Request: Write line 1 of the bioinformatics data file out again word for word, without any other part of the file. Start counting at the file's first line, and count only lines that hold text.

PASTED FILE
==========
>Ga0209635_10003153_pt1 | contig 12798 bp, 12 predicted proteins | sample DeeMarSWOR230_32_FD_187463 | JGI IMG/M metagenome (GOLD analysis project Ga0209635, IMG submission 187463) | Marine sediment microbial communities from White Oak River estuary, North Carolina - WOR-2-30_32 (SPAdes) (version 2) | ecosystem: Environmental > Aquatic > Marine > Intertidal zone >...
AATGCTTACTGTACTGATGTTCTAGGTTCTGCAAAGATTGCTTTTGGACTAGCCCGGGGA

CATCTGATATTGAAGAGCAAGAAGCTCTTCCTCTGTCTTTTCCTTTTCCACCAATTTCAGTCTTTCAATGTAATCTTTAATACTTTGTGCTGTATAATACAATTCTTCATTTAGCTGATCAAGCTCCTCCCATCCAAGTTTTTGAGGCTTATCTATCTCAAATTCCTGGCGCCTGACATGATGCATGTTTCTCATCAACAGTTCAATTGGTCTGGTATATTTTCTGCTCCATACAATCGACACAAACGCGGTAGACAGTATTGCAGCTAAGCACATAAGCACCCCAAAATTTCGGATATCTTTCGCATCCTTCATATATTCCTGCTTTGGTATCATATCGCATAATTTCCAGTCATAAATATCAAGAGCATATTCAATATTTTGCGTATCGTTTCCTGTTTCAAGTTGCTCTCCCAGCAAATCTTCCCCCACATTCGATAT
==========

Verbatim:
>Ga0209635_10003153_pt1 | contig 12798 bp, 12 predicted proteins | sample DeeMarSWOR230_32_FD_187463 | JGI IMG/M metagenome (GOLD analysis project Ga0209635, IMG submission 187463) | Marine sediment microbial communities from White Oak River estuary, North Carolina - WOR-2-30_32 (SPAdes) (version 2) | ecosystem: Environmental > Aquatic > Marine > Intertidal zone >...